Yesterday, I wrote about the ZFS Encrypted Backup to S3 project that I started over at Project Kenai. This project integrates with the ZFS Automatic Snapshot service to provide a way for automatically storing encrypted ZFS snapshots into the Cloud.

So, what if you wanted to just store and retrieve individual files? Well, there is a tool to help fill this need as well! The Crypto Front End to S3 CLIs project offers a couple tools that allow you to encrypt and upload files to the Cloud (and of course download and decrypt files as well). This project provides a very simple to use interface in the form of the Cloud Safety Box, a tool that leverages a number of pre-configured default settings to trade-off flexibility for ease of use. For those wanting more control over the settings (including encryption provider, encryption algorithm, key type and other settings), simply use the utility. A diagram is available showing how these tools work together.

Since these tools can be configured to use OpenSSL as their cryptography provider (and there are no further dependencies on OpenSolaris, you can actually use this tool on other operating systems (e.g., Mac OS X was successfully used during one of the tests).

It should be noted that the utility can be used to download and decrypt an ZFS snapshot uploaded to the Cloud using the ZFS Encrypted Backup to S3 utility so that with these two tools you have a way of storing and retrieving regular files as well as ZFS snapshots.

You can find all of the details, documentation and download instructions (as well as a Mercurial gate) at the Crypto Front End to S3 CLIs project page. So, please give it a try and let us know what you think!

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Thursday Apr 30, 2009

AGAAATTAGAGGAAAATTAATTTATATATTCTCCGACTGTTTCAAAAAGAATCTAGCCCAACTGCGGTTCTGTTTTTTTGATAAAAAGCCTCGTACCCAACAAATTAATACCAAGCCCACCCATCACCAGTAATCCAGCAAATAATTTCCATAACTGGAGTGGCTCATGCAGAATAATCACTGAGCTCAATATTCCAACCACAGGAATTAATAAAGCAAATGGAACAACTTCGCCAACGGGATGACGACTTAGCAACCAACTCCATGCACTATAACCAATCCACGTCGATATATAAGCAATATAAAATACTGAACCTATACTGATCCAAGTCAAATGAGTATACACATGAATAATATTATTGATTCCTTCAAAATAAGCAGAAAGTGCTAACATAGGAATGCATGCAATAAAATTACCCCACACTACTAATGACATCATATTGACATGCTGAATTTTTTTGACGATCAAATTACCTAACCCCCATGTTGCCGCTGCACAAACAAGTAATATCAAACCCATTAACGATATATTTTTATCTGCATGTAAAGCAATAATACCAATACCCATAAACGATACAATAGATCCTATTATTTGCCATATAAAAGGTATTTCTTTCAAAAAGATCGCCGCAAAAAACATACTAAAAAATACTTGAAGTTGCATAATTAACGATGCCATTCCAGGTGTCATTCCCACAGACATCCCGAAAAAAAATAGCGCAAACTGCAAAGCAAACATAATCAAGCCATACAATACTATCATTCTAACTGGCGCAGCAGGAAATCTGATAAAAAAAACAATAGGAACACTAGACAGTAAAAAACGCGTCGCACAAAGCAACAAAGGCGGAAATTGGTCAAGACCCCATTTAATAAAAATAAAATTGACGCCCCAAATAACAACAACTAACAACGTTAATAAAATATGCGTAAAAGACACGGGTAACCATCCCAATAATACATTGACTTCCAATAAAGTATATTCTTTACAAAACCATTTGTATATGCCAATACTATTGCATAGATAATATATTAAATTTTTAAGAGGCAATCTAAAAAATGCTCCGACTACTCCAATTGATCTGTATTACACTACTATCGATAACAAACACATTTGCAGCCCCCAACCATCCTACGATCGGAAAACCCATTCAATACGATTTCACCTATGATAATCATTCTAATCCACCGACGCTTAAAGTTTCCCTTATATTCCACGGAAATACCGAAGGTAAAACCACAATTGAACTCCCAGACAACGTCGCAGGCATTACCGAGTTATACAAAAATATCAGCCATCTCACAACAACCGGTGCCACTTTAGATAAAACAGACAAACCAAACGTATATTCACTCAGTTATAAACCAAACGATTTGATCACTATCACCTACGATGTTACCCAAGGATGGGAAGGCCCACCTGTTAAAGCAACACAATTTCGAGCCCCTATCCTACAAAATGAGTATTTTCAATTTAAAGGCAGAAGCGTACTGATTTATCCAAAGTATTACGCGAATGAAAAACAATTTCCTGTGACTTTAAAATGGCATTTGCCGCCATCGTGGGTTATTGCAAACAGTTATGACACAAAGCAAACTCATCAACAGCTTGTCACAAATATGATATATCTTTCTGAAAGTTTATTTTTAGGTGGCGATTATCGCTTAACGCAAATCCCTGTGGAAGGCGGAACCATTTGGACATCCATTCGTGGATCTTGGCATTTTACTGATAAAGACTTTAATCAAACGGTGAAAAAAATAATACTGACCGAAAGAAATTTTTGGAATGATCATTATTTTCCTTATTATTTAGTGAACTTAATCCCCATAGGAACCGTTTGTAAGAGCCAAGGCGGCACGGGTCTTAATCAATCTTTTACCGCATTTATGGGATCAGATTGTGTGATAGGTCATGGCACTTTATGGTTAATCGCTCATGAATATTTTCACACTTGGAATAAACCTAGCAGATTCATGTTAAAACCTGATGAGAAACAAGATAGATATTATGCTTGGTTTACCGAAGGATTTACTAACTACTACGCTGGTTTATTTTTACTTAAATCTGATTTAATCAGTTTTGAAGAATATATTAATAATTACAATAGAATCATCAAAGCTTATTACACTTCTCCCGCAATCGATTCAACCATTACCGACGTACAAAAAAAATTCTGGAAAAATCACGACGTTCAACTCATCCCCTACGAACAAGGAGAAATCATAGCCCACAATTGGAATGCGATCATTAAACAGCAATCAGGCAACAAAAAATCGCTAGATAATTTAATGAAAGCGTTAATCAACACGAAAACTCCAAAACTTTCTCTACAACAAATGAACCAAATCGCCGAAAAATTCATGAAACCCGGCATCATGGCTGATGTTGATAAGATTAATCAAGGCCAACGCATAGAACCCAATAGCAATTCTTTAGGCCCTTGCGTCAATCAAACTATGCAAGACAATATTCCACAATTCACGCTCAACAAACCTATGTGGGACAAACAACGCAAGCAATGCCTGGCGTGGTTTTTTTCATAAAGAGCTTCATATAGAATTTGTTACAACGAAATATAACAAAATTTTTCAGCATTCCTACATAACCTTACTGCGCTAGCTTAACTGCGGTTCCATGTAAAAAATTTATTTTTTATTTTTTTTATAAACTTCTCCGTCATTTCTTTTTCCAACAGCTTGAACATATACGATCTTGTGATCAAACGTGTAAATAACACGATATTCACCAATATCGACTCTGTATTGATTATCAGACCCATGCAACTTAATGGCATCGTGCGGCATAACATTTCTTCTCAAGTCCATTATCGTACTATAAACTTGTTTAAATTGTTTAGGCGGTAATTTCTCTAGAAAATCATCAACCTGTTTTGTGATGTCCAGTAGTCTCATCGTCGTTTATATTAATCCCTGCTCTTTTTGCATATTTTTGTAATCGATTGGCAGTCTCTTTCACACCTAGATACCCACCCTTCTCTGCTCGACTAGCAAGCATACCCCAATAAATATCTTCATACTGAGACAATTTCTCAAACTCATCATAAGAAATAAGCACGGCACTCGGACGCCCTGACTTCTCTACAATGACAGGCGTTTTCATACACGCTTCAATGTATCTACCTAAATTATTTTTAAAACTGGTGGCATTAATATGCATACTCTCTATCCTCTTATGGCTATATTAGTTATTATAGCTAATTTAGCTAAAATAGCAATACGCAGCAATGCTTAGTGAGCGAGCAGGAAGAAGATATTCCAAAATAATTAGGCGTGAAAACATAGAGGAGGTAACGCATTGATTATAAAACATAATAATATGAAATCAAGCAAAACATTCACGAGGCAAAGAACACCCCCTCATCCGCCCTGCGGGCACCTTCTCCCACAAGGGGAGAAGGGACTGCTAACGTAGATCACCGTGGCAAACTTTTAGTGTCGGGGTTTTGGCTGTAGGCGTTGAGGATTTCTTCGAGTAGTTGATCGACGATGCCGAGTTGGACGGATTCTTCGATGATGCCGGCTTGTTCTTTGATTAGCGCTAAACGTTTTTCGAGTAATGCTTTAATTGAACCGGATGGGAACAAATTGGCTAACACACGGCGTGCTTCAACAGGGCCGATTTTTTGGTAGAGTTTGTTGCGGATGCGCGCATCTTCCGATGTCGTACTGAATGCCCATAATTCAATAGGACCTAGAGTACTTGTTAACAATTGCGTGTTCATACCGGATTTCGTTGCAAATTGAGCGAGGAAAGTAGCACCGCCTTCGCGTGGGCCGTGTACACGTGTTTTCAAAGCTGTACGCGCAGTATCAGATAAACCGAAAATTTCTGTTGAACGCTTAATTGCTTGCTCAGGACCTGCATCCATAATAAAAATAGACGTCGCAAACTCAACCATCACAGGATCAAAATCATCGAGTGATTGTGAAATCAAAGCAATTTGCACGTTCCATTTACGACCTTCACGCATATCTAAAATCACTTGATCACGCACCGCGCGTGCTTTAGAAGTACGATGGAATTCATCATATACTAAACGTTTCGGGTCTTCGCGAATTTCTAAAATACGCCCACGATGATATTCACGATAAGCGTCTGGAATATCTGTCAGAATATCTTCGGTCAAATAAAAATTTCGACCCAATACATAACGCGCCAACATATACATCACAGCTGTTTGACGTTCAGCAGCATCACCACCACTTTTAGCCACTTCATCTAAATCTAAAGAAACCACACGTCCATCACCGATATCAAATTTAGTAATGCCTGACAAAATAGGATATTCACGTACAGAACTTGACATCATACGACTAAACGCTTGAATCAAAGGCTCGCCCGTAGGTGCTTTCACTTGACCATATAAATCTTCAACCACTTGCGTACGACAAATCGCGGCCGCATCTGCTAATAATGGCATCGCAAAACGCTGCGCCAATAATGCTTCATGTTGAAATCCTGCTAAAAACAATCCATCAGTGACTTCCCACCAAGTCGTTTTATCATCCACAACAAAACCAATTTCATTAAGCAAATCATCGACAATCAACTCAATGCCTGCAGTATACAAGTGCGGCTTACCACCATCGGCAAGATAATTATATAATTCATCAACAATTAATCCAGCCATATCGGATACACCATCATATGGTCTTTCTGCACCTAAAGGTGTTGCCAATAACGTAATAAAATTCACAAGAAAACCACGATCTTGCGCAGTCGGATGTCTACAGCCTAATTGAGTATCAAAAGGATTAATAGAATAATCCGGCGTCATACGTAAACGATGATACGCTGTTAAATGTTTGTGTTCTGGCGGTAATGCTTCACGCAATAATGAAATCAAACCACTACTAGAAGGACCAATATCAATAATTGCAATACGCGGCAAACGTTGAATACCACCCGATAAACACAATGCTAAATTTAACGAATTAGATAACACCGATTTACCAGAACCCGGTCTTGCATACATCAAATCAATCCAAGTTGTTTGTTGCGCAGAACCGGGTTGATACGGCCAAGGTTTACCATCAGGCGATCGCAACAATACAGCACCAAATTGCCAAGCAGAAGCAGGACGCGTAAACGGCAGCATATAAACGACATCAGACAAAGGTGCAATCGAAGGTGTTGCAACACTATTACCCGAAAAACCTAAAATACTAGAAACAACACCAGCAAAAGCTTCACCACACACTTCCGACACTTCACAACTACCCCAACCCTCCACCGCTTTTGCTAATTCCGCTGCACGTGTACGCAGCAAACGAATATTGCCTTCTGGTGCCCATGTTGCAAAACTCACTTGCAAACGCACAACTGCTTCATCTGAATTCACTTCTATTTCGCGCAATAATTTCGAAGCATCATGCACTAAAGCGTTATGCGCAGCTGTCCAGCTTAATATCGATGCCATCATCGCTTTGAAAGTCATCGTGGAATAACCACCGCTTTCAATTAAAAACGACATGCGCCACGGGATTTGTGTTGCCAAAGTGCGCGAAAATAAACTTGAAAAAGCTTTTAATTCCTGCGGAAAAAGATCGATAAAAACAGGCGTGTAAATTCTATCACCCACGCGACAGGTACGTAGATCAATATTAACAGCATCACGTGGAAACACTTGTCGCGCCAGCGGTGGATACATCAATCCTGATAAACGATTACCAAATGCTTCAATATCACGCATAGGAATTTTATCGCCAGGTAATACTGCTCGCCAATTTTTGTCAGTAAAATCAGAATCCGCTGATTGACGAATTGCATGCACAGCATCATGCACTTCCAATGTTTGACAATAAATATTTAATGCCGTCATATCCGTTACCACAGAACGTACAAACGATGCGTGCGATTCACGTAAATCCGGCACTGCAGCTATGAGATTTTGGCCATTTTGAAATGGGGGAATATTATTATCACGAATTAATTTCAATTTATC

Saving Encrypted ZFS Snapshots to the Cloud

Are you an OpenSolaris user? Do you use ZFS? Have you tried the ZFS Automatic Snapshot service? If so, you might be interested in a new tool that I just published over at Project Kenai that enables you to encrypt and store ZFS snapshots to either the Sun Cloud Storage Service (Employees Only at the moment) or Amazon's Simple Storage Service (S3).

You can find all of the details, documentation and download instructions (as well as a Mercurial gate) at the ZFS Encrypted Backup to S3 project page. So, please give it a try and let us know what you think!

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Wednesday Jan 28, 2009

Amazon S3 Silent Data Corruption

While catching up on my reading, I came across an interesting article focused on the Amazon's Simple Storage Service (S3). The author points to a number of complaints where Amazon S3 customers had experienced silent data corruption. The author recommends calculating MD5 digital fingerprints of files before posting them to S3 and validating those fingerprints after later retrieving them from the service. More recently, Amazon has posted a best practices document for using S3 that includes:

Amazon S3’s REST PUT operation provides the ability to specify an MD5 checksum ( for the data being sent to S3. When the request arrives at S3, an MD5 checksum will be recalculated for the object data received and compared to the provided MD5 checksum. If there’s a mismatch, the PUT will be failed, preventing data that was corrupted on the wire from being written into S3. At that point, you can retry the PUT.